For a report that hardly warrants the name – it runs to a bare 16 pages – the document produced by the venture capitalist Adrian Beecroft has caused a rare old kerfuffle. Nor is it even the whole of the report. The offending section argues that employers should have the right to sack someone just because, say, they do not like his, or her, face.
Mr Beecroft had been asked to review employment law, with a view to cutting red tape. His proposal for a no-fault form of dismissal was a response to employers' complaints that current labour legislation makes it too expensive, in time and money, to dispense with workers who are not pulling their weight, while not doing anything so bad as to justify summary dismissal.
That so many voices have been raised against such a change is hardly surprising. The objections not only reflect fears that decades of progressive, labour-protection legislation could be reversed, they are also born of a sense of natural justice. The notion that an employer could hire and fire at will, leaving someone with no job and no redress is profoundly unsettling for any employee – doubly so at a time when steady work is, in many places, so hard to find.
But the hue and cry about the Beecroft report reflects something else as well: a shrewd calculation of political advantage. One big winner is Nick Clegg and the Liberal Democrats, who claimed bragging rights even before the report was published. All credit was due to them, they said, for stopping the dismissal proposals in their tracks. Vulnerable, since entering the Coalition, to charges of selling their liberal soul, the Liberal Democrats could suddenly present themselves as defending the barricades on behalf of the workers. The Business Secretary, Vince Cable, declared the proposals "the wrong approach" and "nonsense".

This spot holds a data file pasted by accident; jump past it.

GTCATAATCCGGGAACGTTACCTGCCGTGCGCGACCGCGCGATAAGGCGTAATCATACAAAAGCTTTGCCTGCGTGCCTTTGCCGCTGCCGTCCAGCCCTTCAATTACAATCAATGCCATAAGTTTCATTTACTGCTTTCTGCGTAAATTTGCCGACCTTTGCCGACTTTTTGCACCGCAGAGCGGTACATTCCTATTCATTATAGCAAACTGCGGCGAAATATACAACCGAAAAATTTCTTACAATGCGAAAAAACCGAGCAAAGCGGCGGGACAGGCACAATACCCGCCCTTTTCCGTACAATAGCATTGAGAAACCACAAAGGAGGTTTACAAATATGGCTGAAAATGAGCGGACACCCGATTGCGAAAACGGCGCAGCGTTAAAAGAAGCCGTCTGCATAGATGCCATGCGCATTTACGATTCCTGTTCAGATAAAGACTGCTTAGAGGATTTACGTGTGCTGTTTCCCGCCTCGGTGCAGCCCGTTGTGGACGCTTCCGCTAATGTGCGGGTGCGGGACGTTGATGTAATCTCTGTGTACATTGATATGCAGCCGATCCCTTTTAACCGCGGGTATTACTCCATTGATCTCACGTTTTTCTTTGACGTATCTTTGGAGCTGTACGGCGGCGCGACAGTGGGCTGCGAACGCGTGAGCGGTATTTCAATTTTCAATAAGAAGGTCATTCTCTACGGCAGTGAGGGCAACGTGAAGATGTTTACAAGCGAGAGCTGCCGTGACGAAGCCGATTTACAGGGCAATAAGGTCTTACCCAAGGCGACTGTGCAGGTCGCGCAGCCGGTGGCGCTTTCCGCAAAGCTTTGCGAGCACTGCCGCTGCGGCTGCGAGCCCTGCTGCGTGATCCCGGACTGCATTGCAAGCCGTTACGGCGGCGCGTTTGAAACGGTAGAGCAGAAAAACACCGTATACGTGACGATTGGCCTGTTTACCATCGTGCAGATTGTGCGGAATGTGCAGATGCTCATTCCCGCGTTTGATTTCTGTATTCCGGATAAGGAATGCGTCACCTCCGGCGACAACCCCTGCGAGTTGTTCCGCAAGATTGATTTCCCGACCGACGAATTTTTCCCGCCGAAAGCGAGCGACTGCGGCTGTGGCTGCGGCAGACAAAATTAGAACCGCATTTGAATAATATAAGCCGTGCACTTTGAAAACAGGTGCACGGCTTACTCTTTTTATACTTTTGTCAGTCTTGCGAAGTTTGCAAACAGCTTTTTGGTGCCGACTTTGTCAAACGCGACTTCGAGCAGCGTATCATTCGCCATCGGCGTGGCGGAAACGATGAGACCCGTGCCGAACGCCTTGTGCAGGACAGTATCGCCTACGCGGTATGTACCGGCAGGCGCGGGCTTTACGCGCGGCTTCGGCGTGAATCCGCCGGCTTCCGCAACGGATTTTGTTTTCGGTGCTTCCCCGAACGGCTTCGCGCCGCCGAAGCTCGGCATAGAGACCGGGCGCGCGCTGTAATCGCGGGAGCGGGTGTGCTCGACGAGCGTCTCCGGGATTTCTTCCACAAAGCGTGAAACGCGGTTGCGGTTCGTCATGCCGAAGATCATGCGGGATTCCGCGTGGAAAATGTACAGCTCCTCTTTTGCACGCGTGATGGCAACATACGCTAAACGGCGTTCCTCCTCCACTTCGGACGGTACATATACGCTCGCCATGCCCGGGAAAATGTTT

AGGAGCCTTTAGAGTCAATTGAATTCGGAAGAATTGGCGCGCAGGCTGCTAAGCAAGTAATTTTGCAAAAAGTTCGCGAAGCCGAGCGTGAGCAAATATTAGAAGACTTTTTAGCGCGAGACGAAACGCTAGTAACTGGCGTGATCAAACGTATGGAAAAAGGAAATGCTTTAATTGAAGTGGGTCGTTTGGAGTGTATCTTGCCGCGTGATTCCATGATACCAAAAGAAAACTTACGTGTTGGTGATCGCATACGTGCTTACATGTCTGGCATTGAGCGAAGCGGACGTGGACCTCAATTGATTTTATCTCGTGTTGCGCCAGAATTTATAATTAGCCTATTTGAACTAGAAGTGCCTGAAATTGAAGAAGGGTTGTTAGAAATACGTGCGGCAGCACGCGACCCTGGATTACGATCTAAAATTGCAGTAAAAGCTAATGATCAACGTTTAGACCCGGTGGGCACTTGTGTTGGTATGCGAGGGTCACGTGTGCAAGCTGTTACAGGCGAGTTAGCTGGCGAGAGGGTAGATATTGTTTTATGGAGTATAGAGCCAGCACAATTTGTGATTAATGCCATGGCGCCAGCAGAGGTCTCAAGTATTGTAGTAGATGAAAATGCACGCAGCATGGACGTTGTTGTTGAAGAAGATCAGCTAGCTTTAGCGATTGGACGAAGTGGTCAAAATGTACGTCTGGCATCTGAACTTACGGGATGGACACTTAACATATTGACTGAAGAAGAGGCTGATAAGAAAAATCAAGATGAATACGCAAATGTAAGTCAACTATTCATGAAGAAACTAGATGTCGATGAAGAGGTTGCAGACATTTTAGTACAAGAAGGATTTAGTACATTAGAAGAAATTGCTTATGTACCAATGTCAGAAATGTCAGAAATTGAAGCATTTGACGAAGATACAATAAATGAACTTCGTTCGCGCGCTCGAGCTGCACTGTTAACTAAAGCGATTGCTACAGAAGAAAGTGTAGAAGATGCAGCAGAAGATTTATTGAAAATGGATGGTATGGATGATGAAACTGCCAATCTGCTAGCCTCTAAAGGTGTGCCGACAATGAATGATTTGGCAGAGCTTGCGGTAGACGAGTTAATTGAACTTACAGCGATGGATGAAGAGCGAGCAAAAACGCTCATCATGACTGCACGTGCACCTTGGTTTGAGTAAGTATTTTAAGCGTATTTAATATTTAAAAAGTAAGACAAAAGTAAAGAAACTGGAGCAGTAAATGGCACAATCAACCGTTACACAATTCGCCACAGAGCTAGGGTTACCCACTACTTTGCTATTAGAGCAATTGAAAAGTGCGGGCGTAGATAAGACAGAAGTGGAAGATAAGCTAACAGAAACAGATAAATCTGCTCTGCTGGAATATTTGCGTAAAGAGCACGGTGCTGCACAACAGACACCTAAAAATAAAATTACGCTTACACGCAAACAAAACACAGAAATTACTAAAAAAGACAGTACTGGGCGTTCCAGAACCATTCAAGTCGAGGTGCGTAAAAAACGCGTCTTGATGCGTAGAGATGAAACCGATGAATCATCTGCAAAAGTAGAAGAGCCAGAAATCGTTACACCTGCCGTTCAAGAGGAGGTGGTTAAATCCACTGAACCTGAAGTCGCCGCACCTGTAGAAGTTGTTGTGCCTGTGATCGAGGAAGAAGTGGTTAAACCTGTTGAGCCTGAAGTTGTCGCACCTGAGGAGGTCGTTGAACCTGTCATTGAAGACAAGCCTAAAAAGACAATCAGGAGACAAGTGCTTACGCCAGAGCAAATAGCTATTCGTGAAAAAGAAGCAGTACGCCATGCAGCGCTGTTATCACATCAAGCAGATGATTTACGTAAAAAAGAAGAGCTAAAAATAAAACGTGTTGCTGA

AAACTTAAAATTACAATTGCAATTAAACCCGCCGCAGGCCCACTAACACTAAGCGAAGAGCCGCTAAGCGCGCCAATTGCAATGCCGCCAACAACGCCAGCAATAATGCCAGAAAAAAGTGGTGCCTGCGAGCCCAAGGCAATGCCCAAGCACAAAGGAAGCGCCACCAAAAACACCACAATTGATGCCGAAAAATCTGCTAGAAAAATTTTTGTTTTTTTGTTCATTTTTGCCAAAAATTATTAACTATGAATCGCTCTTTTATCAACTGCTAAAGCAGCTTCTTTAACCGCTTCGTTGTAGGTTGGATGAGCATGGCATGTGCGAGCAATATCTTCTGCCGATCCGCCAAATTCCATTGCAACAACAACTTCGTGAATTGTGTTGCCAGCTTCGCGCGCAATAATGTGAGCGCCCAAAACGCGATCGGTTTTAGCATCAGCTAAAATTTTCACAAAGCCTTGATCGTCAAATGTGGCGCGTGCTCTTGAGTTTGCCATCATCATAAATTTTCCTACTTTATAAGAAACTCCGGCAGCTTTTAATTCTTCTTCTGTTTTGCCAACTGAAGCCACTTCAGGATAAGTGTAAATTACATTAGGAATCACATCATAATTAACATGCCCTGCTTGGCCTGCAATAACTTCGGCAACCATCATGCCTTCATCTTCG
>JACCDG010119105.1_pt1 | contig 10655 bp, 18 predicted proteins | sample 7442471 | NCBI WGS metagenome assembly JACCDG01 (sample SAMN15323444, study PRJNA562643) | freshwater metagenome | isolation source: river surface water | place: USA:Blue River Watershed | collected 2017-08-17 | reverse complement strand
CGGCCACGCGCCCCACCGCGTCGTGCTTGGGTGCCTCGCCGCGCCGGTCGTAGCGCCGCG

When Mr Beecroft himself came out fighting, attacking Mr Clegg for "threatening to go nuclear and dissolve the whole thing if he doesn't get his way" and Mr Cable for being a "socialist" and "one of the left", the Liberal Democrats were like cats with the cream. They will surely take the kudos with them into their next election manifesto – and Messrs Clegg and Cable can add lines of honour to their CVs. Forcing the Government to admit at the outset that no-fault dismissal was essentially going nowhere was indeed a giant feather in their cap.
No wonder that the Labour leader, Ed Miliband, sought a part of the action at Prime Minister's Questions yesterday. He could hardly allow his party, as the constituency of organised labour, to stand aside while the Liberal Democrats basked alone in the glory. So it was that Mr Miliband denounced the no-fault dismissal proposals as "bonkers" and evidence that the "nasty party" was back. Not for the first time in recent weeks, Mr Cameron was defensive.
As well he might have been. For two questions arise from the Beecroft furore that go beyond all the party political point-scoring. The first is how a Conservative Party donor and venture capitalist, however successful, comes so close to making government policy. Thank goodness, it might be said, Mr Cameron fell short of an overall majority. The second is how many of Mr Beecroft's proposals may yet proceed under cover of the dismissal row.
Not all are undesirable: they include simplified procedures for employers trying to establish whether migrants may legally work, a provision enabling individuals to combine small pension pots from different jobs, and no charges for CRB checks. There can be little doubt that business whose growth will provide most of the new jobs the country so badly needs would benefit from less of this sort of red tape, as would their employees. But there is red tape, and there is necessary regulation. The Beecroft proposals, positive and negative, need a wider airing than, in the present climate, they are likely to get.